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The Tour Championship

Vijay Singh won the 2002 Tour Championship with a score of 12 under par. Charles Howell III came in second two strokes behind. Phil Mickelson was well back tied for fifth at minus five, seven strokes behind Vijay and Tiger Woods was even further back, tied for seventh at four under par. But these are only the obvious facts about the 2002 Tour Championship. As usual, if you look beneath the surface the story is more interesting.

Vijay’s gross negative score (GNS, the result of adding up birdies and eagles) was -17. His gross positive score (GPS, the result of adding up bogeys, double bogeys and others)) was +5, for the winning minus 12. Phil’s GNS was -12, his GPS +7 for his -5 finish. Tiger on the other hand had a GNS of -18, one stroke better than Vijay but his GPS was +14, for his -4 net. Not at all like Tiger. To what can we attribute Tiger’s erratic play? Guess what? Tiger did something he rarely does, he led the tournament in driving distance but he also tied for the lead in number of double bogeys and came in 29th out of 30 players in driving accuracy.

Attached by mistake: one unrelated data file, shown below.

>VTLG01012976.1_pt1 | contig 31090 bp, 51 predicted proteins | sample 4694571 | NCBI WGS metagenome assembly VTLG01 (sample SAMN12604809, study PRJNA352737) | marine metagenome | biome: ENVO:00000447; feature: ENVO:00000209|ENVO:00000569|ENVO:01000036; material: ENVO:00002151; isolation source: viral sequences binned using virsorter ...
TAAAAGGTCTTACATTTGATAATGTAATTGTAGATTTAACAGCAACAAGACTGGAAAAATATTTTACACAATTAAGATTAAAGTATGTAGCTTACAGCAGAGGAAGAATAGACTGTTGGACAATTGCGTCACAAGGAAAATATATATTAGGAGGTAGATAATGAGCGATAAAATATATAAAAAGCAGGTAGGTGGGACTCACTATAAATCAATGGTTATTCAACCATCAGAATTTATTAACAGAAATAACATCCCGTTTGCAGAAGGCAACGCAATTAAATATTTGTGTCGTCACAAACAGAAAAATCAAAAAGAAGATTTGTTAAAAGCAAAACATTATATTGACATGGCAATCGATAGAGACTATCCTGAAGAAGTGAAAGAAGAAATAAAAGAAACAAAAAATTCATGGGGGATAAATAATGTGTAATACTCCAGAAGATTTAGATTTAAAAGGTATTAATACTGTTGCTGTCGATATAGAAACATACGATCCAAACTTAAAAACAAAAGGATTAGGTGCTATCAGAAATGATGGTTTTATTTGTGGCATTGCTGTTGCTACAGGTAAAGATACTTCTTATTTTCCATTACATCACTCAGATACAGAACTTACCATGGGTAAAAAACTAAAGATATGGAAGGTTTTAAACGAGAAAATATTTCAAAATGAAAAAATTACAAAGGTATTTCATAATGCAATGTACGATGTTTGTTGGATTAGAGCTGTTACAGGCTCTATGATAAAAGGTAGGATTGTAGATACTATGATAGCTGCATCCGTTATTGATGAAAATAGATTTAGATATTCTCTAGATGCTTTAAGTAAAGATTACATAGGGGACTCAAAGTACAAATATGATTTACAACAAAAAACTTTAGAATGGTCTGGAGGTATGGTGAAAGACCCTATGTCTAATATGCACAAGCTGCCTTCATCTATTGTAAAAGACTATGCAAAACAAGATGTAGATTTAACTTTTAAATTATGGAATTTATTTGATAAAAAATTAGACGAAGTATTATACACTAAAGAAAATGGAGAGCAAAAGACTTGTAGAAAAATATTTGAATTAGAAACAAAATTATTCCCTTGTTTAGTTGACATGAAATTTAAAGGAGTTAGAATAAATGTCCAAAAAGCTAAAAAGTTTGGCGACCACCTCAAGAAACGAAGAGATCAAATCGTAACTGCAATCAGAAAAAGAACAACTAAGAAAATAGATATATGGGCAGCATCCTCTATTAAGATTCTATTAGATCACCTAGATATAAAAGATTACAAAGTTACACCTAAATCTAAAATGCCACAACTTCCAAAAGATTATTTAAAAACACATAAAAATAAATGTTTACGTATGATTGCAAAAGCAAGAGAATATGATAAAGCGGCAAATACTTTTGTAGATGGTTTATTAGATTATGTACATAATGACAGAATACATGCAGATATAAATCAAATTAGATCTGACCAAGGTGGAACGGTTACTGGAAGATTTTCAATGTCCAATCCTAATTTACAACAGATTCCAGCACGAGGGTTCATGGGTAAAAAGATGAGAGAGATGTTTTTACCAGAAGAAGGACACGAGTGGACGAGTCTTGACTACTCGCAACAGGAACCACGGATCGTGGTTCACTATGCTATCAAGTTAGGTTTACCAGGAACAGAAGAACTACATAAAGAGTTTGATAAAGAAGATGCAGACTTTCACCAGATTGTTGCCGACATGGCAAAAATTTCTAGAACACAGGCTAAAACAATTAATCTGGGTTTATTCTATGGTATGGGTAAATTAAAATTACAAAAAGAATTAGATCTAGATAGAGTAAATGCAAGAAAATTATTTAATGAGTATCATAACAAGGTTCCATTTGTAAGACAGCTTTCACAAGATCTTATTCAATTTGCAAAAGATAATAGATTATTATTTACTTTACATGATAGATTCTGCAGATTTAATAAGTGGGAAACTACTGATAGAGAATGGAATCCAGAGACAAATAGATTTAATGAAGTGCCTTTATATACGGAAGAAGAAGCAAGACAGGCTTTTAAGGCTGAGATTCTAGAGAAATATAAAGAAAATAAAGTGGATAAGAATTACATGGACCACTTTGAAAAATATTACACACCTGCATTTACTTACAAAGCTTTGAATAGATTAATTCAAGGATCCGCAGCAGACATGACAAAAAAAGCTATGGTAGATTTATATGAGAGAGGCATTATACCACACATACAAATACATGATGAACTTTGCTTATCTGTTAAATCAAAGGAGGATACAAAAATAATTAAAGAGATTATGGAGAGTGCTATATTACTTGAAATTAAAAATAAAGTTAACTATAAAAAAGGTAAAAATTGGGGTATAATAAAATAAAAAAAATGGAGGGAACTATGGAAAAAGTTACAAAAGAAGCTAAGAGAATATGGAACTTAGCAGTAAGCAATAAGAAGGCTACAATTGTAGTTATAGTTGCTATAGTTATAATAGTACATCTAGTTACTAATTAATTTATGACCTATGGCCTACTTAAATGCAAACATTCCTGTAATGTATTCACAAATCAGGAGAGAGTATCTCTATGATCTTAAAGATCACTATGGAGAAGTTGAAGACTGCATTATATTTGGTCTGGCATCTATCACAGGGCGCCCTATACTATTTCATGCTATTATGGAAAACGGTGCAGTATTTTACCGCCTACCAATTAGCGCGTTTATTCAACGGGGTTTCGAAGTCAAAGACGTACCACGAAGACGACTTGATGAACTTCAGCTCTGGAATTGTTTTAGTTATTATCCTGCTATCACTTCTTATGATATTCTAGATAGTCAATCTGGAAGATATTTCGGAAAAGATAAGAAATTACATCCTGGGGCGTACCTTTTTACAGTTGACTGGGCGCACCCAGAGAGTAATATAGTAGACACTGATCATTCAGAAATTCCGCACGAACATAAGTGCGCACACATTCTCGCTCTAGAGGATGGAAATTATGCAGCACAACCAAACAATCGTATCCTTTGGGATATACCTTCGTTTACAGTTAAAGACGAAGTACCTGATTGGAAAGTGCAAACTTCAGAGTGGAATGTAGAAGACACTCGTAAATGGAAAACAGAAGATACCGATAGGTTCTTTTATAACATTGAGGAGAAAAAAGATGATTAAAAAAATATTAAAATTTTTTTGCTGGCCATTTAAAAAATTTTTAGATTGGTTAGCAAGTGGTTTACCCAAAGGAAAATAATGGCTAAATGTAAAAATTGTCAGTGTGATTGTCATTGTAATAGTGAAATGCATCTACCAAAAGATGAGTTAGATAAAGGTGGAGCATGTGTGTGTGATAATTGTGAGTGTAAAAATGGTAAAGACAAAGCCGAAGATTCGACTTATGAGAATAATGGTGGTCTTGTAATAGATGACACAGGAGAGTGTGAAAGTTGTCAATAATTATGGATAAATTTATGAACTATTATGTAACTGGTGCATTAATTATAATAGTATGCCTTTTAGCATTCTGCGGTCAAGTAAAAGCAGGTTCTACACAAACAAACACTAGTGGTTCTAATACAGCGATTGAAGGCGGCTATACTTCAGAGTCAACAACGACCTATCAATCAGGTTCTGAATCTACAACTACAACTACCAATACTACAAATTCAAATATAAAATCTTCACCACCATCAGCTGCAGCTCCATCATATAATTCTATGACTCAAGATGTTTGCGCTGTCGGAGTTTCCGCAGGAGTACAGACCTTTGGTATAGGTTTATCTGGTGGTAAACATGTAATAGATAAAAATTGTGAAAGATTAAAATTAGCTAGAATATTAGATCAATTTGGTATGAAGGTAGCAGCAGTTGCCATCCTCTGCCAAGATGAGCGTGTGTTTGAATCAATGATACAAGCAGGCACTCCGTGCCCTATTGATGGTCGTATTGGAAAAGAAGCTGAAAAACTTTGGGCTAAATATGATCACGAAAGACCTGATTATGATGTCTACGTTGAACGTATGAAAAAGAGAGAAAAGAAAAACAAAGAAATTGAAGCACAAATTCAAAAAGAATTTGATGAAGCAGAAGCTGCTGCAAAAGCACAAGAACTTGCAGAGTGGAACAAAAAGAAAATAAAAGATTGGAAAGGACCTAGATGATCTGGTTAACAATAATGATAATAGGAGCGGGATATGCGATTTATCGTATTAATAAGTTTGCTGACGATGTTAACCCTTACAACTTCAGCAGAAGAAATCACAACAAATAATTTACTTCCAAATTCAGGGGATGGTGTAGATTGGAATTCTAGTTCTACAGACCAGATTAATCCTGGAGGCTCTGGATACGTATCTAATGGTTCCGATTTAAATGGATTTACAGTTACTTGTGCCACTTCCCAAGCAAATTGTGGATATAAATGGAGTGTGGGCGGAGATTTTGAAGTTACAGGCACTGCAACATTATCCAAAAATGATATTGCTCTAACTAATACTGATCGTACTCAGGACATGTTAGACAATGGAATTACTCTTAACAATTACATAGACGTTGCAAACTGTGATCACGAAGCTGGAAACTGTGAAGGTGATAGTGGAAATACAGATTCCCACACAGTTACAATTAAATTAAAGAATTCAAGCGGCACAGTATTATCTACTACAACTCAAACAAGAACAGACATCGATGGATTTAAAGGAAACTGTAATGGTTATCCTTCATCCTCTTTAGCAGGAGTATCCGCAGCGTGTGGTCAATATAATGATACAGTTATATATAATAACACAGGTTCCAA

Tiger wasn’t his usual patient self. He played more like Phil.

Who was patient?

Vijay was. Guess what other statistic Vijay came in tied for first? The fewest number of bogeys.

What does all of this mean for your game? It means that the sooner you start playing the Colonel Bogey Way, the sooner you will shed the Duffer label.

You are probably already getting enough pars and bogeys to have you breaking 100 or even 90 regularly but you are getting too many double bogeys and worse that are keeping you on the high side of 90 or 100.